5. Grammar Videos
One of my must-haves, technology-wise, is a BrainPop subscription! Brainpop has so many videos for just about anything you can think of and while some of the content is free, much of the website is a paid subscription. Our principal actually bought a subscription for the entire school with a little convincing!
For grammar, you’ll find lots of topics in the English section you can use on Brainpop. One thing I like is that the videos are short (usually 2 – 3 minutes), and there’s a quiz you can do at the end.
I put the class into two teams based on where they’re seated and we play a game with the whole class. The answers are multiple choice so I just have the kids on the team raise their hands to vote for the team’s answer.
An oldie but a goodie is Schoolhouse Rock! You can access it on TeacherTube or YouTube and kids will quickly learn songs like Conjunction Junction, Unpack Your Adjectives, or Lolly, Lolly, Lolly Get Your Adverbs Here.
6. Mentor Text
There are so many good mentor texts you can use to teach grammar. Kids can do a silent signal as they hear the parts of speech featured or they could tell you a word or two after each page is read.
I did write a blog post with several ideas for using mentor texts for grammar. There are also pictures of books you can use with specific parts of speech.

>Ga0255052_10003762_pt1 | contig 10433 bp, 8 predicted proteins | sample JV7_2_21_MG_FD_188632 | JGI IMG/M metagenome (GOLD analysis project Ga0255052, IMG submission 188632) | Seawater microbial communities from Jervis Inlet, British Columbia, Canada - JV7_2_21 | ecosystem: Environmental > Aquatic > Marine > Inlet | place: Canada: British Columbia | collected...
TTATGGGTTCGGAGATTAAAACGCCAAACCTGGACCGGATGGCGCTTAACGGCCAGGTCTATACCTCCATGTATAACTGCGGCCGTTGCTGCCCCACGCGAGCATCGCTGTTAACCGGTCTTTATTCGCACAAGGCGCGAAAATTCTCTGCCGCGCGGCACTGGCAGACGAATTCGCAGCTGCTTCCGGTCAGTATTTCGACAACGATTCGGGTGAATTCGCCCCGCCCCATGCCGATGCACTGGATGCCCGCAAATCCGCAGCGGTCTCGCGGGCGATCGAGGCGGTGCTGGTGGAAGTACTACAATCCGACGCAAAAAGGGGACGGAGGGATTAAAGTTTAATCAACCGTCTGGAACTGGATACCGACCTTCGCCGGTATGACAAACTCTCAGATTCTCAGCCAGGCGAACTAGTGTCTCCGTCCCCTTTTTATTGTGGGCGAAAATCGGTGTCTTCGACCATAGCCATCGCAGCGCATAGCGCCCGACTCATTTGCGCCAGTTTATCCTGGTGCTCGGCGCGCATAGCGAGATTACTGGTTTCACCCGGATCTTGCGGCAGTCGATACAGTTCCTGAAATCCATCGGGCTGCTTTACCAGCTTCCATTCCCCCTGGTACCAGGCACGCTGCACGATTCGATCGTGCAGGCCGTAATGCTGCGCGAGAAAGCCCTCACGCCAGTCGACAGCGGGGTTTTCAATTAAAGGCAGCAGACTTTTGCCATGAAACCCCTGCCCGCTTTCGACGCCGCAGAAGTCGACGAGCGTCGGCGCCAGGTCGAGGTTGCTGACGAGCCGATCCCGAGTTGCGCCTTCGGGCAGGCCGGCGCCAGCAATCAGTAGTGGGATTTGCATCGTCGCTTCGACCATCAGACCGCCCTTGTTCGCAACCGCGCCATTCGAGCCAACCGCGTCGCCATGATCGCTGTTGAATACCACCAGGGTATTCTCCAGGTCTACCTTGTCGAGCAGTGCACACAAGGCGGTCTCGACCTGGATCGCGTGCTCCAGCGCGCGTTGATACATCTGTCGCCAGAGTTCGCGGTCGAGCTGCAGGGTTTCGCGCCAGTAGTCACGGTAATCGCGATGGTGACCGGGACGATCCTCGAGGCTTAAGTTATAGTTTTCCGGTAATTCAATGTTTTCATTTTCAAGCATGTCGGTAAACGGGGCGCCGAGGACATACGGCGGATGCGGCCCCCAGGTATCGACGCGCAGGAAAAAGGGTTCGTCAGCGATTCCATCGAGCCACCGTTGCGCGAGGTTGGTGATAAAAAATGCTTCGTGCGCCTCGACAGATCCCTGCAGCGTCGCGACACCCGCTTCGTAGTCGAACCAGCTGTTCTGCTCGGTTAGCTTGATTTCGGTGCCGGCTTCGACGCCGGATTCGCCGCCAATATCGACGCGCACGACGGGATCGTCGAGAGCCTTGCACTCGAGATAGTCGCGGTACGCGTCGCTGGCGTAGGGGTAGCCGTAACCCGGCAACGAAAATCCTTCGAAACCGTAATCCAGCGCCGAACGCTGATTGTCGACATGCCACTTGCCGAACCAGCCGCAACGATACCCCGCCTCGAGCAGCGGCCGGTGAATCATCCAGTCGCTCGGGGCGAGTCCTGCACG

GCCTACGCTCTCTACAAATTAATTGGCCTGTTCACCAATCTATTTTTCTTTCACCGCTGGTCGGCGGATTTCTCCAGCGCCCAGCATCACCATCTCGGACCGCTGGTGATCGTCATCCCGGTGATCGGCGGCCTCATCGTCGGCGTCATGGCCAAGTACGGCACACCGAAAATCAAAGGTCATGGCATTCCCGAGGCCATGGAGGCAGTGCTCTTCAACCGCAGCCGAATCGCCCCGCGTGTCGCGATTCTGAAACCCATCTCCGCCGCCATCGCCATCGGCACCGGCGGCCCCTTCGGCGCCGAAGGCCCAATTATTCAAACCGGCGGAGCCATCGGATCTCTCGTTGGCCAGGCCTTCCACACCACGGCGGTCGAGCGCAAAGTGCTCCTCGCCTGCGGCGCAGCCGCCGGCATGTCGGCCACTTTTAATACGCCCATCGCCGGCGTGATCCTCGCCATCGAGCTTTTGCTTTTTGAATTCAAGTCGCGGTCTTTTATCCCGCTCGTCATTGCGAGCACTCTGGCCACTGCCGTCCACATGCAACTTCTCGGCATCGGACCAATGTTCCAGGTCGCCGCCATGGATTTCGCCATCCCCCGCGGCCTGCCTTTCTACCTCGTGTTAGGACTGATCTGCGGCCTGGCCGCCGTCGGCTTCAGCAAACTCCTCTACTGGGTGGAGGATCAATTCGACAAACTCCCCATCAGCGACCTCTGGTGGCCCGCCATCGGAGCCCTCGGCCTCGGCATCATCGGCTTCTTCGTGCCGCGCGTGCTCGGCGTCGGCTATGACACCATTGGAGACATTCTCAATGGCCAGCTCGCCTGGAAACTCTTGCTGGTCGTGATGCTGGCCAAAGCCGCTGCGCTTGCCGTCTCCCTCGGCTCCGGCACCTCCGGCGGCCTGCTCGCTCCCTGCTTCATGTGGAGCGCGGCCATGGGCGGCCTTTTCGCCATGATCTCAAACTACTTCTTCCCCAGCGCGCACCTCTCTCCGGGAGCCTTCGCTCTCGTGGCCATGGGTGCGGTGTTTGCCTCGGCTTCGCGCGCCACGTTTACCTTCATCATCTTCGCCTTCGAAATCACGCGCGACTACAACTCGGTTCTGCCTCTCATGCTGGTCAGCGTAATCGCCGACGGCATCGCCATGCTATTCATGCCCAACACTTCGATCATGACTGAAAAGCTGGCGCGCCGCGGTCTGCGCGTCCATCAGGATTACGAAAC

Click here to read Teaching Grammar Using Mentor Texts.
Kids need art and benefit from being able to use their creative thinking to make something unique. I try to incorporate art wherever I can fit it in. You can add a bit of art to reinforce grammar concepts.
For example, if you’re teaching about idioms, kids can draw a picture of what the idiom sounds like it means, and then draw a picture of what it really means.
If you’re teaching about interjections, kids could cut out spiky shapes like the old Batman series word splats and use tempera paint to write interjections like Wow!, Eek!, or Yikes!
For adjectives, students could use oil pastels to draw a person or an animal (or even a made-up animal) and then label the drawing using the adjectives which describe it.
8. Hands-On Grammar Games
One of my favorite ways to reinforce grammar concepts is to have kids play a grammar game that targets that skill.
For a long time, I wished I had a whole set of games for the year, and recently, I finally created them! I made a grammar game for EVERY LANGUAGE STANDARD for 3rd – 5th grades! The games have a variety of formats like tic-tac-toe, Four in a Row, BUMP, Clip and Flip Cards, matching puzzles, sorting, and task cards with a game board.
I think Grammar Games really help make grammar fun!
The games are great for centers, for whole-class game times, for one on one practice and remediation, for test prep, for exit slips, and more! I like to put some of the sets in the sub tub for extra time activities. I also keep some of them on my desk in case we have a few minutes before recess or lunch.
With a little extra thinking and some fun activities, you can change grammar from a subject which students dread, to a subject your students really enjoy!
Thanks so much for stopping by!